Insurance Contracts

Date recorded:


The Board discussed whether investment/ financial and service components contained in a contract together with insurance should be recognised and measured separately as if they were separate contracts. In particular, the Boards discussed the proposed unbundling principle:

A component of an insurance contract should be unbundled if it functions independently from other components of that contract. A component functions independently if it is not significantly interdependent with other components of that contract.

The Boards continued to be unhappy about whether the distinction between 'independent' and 'interdependent' could be made operational. Several Board members were deeply troubled about the implications for embedded derivatives and the potential for accounting arbitrage between insurance contracts and financial instruments. Ultimately, the Boards could not conclude on this issue and decided to discuss other aspects of unbundling hopeful that those discussions would assist them to articulate the unbundling principle in a coherent manner.

The Boards discussed how it might require unbundling of an investment component, especially in a long-duration insurance contract. The Boards agreed that contracts with an explicit policyholder account balance ('account-driven contracts') should be unbundled. In addition, contracts such as participating and nonguaranteed-premium contracts that have characteristics significant to account-driven contracts should be included with account-driven contracts.

The Boards agreed that the staff should build on existing US guidance (ASC Topic 944-20-15-29) to address account-driven contracts. The Boards agreed that the investment component of insurance contracts that have no characteristics significant to account-driven contracts would usually not be separated. Such contracts have no explicit account balance, nor do they share the fundamental characteristics of account-driven contracts. However, if such contracts were to include two or more components for reasons other than economic, those components would be unbundled because they function independently.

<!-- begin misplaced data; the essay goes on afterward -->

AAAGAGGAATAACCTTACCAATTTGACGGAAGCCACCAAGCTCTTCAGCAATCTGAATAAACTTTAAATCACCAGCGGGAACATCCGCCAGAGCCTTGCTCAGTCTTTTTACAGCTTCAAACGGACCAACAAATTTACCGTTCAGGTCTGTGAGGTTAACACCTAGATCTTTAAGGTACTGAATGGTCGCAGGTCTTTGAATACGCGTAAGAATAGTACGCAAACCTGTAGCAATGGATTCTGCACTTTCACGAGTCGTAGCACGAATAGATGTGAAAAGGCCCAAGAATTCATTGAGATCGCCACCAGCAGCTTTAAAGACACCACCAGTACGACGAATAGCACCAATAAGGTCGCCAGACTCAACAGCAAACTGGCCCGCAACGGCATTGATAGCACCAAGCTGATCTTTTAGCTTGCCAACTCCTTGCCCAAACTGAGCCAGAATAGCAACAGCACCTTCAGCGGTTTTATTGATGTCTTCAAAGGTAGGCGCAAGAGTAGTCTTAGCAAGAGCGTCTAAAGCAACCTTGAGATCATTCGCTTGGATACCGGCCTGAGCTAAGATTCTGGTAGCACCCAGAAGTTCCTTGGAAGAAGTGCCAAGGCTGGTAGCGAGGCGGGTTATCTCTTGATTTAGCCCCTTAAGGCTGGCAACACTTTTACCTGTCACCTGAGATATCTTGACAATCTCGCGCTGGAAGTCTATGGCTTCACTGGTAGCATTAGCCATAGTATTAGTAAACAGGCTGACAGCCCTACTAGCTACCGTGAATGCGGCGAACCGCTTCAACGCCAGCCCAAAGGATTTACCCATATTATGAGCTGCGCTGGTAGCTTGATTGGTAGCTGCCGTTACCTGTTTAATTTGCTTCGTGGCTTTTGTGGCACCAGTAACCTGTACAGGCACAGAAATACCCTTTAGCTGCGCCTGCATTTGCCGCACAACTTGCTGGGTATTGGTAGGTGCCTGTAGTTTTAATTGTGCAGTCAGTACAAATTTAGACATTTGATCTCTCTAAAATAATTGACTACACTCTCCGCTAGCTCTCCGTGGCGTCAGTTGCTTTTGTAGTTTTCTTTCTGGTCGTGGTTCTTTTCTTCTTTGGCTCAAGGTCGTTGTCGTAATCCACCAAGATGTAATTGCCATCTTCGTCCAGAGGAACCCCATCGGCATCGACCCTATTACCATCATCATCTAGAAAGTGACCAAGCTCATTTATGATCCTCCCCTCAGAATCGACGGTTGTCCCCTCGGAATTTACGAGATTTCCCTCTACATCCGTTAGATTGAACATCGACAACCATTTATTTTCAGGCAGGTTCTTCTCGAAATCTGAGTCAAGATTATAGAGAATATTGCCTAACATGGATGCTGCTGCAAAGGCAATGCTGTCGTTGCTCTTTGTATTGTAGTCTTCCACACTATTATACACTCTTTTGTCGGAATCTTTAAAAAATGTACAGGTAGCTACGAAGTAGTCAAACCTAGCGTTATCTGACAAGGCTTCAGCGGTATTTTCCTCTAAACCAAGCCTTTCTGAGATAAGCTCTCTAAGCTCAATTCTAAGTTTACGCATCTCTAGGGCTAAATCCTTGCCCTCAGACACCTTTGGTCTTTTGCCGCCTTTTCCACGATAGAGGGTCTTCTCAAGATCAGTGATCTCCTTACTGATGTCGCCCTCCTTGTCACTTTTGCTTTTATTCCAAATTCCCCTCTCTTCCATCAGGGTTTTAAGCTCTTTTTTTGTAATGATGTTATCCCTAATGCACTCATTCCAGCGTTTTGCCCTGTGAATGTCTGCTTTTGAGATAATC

The treatment of embedded derivatives was less conclusive. The IASB voted narrowly in favour (9 in favour; 5 opposed) that embedded derivatives should be unbundled using the existing IFRS bifurcation requirements. On the other hand, the FASB were unanimous that any component, including embedded derivatives, should be unbundled if that component is not significantly interdependent with other components of the insurance contract.

The staff will take this bundle of decisions and work with the Board off-line to try to get to a common position, including trying to identify an 'unbundling principle.' That position would be deliberated in public in the ordinary manner. It was noted that the FASB's Derivatives Implementation Group had addressed a number of issues that focussed on general insurance contracts, but not long-term contracts.


Scope: Financial guarantees

The Board discussed whether financial guarantee contracts should be included in the scope of insurance contracts or in the scope of the financial instruments project. In particular, they discussed financial guarantee insurance contracts (for non-payment of interest and principal on debt instruments); mortgage guarantee insurance contracts; and credit insurance contracts (for trade receivables).

At least one Board member was concerned that many of the contracts under discussion would be derivatives but, because they met the definition of an insurance contract, would be accounted for at other than fair value. The staff tried to reassure the Board that this would not be the case, since the treatment was not dependent on holding the underlying.

The Boards ultimately agreed (FASB: 4 in favour; IASB: 13 in favour) that contracts that meet the definition of insurance should be accounted for as insurance contracts. The Boards agreed that the intent of the project was that like or similar transactions should be accounted for similarly. That objective leaves little alternative other than to account for financial guarantees that indemnify the holder as insurance contracts.


Scope: Fixed-fee service contracts

After a short discussion, the Boards did not agree that fixed-fee service contracts that meet the definition of an insurance contract should be within the scope of the IFRS/ ASC on insurance (FASB: 5 opposed; IASB: 4 in favour). Consequently, such contracts will be excluded from the Standard. This is consistent with the treatment of such contracts historically.

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